Author: Jeff Zentner
Publisher: Crown Books for Young Readers
Release Date: March 8, 2016
Dill has had to wrestle with vipers his whole life—at home, as the only son of a Pentecostal minister who urges him to handle poisonous rattlesnakes, and at school, where he faces down bullies who target him for his father’s extreme faith and very public fall from grace.
He and his fellow outcast friends must try to make it through their senior year of high school without letting the small-town culture destroy their creative spirits and sense of self. Graduation will lead to new beginnings for Lydia, whose edgy fashion blog is her ticket out of their rural Tennessee town. And Travis is content where he is thanks to his obsession with an epic book series and the fangirl turning his reality into real-life fantasy.
Their diverging paths could mean the end of their friendship. But not before Dill confronts his dark legacy to attempt to find a way into the light of a future worth living.
Well, if you were expecting or wanting a light fluffy contemporary, this is not the book for you. This book is dark. Very dark.
I admit, I didn't really know what this book was about when I picked it up. And had I known how much about religion there would be, I probably wouldn't have to begin with. Yet I'm still glad I read it, because this was far different from anything else.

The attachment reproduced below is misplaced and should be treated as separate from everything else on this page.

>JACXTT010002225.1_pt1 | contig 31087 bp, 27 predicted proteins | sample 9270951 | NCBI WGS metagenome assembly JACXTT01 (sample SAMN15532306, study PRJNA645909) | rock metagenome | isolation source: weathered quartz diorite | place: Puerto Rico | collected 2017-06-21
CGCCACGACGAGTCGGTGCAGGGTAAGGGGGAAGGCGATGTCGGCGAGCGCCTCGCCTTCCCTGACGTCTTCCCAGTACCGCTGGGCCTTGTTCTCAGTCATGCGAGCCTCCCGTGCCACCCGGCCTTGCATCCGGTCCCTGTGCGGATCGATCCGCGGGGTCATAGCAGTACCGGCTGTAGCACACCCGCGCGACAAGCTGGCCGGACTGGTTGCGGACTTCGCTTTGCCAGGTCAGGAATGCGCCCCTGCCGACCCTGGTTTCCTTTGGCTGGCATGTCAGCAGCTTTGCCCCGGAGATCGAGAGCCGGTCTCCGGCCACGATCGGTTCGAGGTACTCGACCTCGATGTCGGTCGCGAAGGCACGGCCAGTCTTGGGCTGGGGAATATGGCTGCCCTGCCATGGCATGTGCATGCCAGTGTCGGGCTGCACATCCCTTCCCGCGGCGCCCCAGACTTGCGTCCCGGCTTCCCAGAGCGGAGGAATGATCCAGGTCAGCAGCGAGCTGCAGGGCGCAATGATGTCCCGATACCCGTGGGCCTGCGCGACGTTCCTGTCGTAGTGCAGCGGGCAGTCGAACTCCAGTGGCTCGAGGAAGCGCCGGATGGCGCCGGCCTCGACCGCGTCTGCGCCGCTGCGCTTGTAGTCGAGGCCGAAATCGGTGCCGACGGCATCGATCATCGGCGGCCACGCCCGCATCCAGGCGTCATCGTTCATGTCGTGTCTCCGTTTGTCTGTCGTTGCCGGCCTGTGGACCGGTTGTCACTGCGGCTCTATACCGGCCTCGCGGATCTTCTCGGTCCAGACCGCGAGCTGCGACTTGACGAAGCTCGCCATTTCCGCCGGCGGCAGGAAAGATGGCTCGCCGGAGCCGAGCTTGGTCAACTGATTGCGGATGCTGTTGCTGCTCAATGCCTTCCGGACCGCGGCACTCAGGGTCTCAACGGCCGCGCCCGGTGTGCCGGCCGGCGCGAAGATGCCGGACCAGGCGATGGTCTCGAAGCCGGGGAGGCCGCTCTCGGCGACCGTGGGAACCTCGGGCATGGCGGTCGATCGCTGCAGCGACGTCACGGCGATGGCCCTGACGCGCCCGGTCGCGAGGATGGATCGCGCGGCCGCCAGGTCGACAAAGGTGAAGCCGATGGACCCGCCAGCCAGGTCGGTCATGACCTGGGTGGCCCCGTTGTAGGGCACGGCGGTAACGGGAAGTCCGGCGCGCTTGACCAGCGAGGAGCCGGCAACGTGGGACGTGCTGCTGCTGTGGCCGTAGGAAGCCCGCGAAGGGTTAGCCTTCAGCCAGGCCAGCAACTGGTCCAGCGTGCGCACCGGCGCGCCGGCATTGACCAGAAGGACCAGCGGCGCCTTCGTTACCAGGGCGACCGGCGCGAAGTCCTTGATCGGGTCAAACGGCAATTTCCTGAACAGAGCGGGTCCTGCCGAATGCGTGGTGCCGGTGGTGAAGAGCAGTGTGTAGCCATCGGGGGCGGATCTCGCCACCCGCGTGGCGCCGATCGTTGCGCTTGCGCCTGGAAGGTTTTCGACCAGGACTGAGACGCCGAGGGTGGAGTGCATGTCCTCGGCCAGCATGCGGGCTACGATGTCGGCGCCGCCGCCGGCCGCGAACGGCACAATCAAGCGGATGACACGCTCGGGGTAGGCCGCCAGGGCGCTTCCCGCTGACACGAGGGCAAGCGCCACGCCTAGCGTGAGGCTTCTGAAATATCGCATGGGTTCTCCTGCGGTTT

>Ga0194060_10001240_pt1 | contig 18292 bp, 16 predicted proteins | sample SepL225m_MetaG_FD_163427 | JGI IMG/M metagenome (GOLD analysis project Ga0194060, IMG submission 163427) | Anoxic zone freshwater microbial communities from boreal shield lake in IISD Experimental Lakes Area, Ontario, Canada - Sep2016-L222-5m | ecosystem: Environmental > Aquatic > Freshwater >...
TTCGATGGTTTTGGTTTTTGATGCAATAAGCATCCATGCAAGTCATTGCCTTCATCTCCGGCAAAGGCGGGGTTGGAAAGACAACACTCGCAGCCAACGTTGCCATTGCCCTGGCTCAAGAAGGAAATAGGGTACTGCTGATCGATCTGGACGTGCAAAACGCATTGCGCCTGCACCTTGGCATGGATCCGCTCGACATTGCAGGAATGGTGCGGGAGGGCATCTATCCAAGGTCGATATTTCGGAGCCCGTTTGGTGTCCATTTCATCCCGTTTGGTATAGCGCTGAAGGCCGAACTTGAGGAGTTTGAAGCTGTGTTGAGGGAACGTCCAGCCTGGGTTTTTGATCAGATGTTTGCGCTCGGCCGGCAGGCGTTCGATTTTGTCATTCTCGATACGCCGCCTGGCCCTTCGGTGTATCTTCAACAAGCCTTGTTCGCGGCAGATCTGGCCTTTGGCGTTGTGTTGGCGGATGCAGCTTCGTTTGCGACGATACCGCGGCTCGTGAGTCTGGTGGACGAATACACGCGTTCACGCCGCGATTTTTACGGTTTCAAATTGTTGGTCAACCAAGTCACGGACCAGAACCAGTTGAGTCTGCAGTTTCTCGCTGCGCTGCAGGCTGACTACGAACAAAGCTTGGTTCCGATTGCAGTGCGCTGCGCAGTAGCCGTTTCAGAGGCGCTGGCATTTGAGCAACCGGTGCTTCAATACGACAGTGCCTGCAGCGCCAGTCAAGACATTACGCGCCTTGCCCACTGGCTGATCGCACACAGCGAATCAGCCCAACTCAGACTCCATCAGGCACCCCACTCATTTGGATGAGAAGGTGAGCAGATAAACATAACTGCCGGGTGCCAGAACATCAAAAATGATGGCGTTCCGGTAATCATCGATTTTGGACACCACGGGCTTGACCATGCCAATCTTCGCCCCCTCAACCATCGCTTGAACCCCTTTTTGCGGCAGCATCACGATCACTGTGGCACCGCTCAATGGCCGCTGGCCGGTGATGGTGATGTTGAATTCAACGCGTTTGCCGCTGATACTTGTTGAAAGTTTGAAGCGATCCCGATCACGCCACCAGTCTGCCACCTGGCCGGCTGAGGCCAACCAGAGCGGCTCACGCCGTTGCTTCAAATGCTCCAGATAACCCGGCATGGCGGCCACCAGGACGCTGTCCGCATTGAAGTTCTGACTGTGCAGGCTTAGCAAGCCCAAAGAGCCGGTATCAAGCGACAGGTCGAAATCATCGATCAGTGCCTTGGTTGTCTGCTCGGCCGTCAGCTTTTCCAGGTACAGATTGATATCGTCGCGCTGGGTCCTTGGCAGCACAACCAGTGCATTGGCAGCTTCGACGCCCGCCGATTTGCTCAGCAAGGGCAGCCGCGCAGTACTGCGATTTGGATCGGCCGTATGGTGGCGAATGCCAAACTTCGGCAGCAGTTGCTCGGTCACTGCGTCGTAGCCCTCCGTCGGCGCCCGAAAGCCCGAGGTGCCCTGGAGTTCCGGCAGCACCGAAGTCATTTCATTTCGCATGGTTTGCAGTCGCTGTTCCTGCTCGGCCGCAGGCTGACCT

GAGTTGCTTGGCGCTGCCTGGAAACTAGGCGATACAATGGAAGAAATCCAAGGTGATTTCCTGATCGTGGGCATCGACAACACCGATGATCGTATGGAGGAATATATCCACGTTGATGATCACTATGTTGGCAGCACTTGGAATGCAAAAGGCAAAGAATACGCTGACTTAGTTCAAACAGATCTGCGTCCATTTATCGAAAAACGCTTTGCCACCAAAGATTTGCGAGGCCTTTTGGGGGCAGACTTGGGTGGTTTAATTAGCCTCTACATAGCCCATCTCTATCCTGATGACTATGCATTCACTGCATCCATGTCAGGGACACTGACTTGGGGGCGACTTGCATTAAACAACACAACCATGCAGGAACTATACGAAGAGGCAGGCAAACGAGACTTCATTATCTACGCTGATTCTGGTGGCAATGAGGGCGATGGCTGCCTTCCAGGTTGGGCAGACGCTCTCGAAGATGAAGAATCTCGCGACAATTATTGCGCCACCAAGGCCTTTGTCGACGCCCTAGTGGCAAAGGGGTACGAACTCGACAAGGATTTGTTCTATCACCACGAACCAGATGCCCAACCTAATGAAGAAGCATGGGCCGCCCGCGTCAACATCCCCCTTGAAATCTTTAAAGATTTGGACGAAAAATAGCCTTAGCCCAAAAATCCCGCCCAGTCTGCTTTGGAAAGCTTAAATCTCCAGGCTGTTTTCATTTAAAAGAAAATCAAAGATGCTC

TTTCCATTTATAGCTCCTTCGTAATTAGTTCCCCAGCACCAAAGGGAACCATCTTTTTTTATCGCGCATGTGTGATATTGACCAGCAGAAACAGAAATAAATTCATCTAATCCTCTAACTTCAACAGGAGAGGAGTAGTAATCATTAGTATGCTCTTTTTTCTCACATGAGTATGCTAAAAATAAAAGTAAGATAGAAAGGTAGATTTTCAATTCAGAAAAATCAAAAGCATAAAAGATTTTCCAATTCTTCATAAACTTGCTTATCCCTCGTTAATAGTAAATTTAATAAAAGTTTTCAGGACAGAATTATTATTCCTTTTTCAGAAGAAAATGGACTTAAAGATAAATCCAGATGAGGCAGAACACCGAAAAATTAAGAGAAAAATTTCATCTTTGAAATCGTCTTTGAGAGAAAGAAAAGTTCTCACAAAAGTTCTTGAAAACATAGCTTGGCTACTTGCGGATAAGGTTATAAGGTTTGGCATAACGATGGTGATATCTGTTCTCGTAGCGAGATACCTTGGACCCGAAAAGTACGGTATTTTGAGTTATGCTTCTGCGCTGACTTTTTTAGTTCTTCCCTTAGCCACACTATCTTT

I know what you're say: But Christina, you don't read religious books. And that is indeed true. I don't. But this book isn't about religion. It happens to have religion as part of the plot, but it's not a "religious" book. Never throughout the entire book did I feel like I was being preached to or being told what to believe. This book is much more about growing up.
As soon as I started reading The Serpent King, I felt wrapped up in the three characters' lives. There was a disconnect between the three, and yet you could tell they loved each other. Of course I had my favorite (Travis). His weirdness so coincided with my own weirdness from high school. So I really loved him. About 20% in, I got bored. But that didn't last terribly long.
Bad things happened. Things I didn't expect. And I cried. At least four times. I was an emotional wreck by the time I finished reading.
This book was enjoyable. Extra points for making me cry. If you're into something dark, give it a shot.
Note: I received a copy of this book in exchange for an honest review.